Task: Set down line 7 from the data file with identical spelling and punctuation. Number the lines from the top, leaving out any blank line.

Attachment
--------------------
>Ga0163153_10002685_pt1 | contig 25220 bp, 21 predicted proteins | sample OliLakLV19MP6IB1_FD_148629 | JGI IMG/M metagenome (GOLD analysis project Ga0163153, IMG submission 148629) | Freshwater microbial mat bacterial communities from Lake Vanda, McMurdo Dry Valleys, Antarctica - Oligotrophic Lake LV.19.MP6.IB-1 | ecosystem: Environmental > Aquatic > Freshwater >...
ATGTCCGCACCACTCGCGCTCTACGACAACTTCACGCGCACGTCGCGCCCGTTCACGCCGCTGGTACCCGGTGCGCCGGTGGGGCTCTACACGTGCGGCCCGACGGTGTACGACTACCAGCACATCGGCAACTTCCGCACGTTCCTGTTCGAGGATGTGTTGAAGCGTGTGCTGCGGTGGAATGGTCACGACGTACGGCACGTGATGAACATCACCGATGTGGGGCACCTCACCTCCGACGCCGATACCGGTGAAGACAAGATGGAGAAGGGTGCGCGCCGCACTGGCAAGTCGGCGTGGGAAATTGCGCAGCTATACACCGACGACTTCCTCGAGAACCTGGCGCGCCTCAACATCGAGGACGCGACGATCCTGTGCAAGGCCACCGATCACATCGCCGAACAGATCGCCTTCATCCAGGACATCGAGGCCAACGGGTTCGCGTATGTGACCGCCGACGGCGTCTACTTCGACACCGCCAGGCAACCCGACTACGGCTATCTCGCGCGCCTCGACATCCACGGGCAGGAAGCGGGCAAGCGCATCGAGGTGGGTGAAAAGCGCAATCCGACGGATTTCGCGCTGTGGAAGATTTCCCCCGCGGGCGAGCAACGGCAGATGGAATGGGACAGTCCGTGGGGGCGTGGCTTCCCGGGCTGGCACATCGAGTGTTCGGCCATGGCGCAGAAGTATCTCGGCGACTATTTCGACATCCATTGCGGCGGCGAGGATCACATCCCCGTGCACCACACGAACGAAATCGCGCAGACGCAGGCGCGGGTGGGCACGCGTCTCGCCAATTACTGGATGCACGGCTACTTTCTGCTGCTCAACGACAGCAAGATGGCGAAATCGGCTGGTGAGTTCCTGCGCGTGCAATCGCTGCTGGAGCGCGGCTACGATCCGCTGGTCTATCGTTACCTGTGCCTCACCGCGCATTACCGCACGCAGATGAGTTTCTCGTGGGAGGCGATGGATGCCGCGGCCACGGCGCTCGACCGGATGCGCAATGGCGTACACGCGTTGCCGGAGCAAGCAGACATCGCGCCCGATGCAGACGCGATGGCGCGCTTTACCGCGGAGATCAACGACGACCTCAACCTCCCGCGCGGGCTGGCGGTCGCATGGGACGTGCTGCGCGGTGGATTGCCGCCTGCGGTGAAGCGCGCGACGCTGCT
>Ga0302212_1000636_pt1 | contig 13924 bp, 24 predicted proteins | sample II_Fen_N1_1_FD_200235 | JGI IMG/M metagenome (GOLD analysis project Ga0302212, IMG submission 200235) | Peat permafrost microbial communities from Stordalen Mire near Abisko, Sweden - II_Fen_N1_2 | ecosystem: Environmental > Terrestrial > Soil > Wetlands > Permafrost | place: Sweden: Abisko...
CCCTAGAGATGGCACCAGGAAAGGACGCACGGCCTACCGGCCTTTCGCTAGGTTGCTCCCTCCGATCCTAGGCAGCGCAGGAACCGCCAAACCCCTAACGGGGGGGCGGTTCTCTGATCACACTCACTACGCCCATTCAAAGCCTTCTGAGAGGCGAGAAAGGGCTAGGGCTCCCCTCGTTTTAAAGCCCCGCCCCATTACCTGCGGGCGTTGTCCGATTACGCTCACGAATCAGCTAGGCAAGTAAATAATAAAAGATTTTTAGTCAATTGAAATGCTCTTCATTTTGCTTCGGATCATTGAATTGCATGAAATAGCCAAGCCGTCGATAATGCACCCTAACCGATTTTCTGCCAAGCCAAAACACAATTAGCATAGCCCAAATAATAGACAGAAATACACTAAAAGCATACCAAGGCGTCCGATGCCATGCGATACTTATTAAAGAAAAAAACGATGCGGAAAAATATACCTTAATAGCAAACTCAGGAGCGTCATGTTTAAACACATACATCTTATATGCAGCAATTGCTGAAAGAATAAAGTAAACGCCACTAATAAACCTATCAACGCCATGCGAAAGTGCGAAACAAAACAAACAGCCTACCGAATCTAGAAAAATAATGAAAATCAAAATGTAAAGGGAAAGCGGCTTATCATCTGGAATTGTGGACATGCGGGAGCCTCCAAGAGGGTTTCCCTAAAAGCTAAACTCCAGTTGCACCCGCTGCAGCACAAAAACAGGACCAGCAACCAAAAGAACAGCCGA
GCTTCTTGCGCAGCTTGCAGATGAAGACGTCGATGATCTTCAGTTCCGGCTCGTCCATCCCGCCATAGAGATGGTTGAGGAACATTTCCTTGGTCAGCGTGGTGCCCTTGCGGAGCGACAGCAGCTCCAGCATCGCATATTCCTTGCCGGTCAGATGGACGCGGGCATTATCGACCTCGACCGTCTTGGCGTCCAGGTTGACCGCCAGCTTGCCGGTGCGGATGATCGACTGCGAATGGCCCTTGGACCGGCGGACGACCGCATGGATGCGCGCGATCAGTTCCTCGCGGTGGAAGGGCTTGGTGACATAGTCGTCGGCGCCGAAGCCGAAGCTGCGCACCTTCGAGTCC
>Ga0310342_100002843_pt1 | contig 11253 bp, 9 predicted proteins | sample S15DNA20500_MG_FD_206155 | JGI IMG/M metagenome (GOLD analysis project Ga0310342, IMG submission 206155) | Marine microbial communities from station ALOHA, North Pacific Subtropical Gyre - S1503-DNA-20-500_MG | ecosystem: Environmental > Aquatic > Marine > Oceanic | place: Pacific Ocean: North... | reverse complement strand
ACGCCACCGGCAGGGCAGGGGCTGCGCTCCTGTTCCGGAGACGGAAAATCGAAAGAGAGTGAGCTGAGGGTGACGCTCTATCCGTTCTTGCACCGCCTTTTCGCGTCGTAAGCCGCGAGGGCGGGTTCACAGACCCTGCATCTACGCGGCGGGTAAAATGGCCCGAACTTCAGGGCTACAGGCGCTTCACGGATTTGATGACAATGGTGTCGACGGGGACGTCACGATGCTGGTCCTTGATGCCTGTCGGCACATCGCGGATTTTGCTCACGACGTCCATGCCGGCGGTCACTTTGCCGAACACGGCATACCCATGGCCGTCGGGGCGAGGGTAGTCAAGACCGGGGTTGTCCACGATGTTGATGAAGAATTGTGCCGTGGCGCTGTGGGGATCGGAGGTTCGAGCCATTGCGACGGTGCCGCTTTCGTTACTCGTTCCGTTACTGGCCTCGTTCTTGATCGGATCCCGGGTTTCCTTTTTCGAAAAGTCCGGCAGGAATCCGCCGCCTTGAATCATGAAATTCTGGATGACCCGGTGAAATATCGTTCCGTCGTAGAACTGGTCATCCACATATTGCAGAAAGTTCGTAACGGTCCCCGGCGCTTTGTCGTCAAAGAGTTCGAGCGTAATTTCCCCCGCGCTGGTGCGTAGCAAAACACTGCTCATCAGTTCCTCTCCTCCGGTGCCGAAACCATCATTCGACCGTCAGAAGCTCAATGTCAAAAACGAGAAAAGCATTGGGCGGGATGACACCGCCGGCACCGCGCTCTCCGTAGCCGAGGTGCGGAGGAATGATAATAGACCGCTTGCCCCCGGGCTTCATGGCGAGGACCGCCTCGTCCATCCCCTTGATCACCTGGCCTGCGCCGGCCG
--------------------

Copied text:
ACGCCACCGGCAGGGCAGGGGCTGCGCTCCTGTTCCGGAGACGGAAAATCGAAAGAGAGTGAGCTGAGGGTGACGCTCTATCCGTTCTTGCACCGCCTTTTCGCGTCGTAAGCCGCGAGGGCGGGTTCACAGACCCTGCATCTACGCGGCGGGTAAAATGGCCCGAACTTCAGGGCTACAGGCGCTTCACGGATTTGATGACAATGGTGTCGACGGGGACGTCACGATGCTGGTCCTTGATGCCTGTCGGCACATCGCGGATTTTGCTCACGACGTCCATGCCGGCGGTCACTTTGCCGAACACGGCATACCCATGGCCGTCGGGGCGAGGGTAGTCAAGACCGGGGTTGTCCACGATGTTGATGAAGAATTGTGCCGTGGCGCTGTGGGGATCGGAGGTTCGAGCCATTGCGACGGTGCCGCTTTCGTTACTCGTTCCGTTACTGGCCTCGTTCTTGATCGGATCCCGGGTTTCCTTTTTCGAAAAGTCCGGCAGGAATCCGCCGCCTTGAATCATGAAATTCTGGATGACCCGGTGAAATATCGTTCCGTCGTAGAACTGGTCATCCACATATTGCAGAAAGTTCGTAACGGTCCCCGGCGCTTTGTCGTCAAAGAGTTCGAGCGTAATTTCCCCCGCGCTGGTGCGTAGCAAAACACTGCTCATCAGTTCCTCTCCTCCGGTGCCGAAACCATCATTCGACCGTCAGAAGCTCAATGTCAAAAACGAGAAAAGCATTGGGCGGGATGACACCGCCGGCACCGCGCTCTCCGTAGCCGAGGTGCGGAGGAATGATAATAGACCGCTTGCCCCCGGGCTTCATGGCGAGGACCGCCTCGTCCATCCCCTTGATCACCTGGCCTGCGCCGGCCG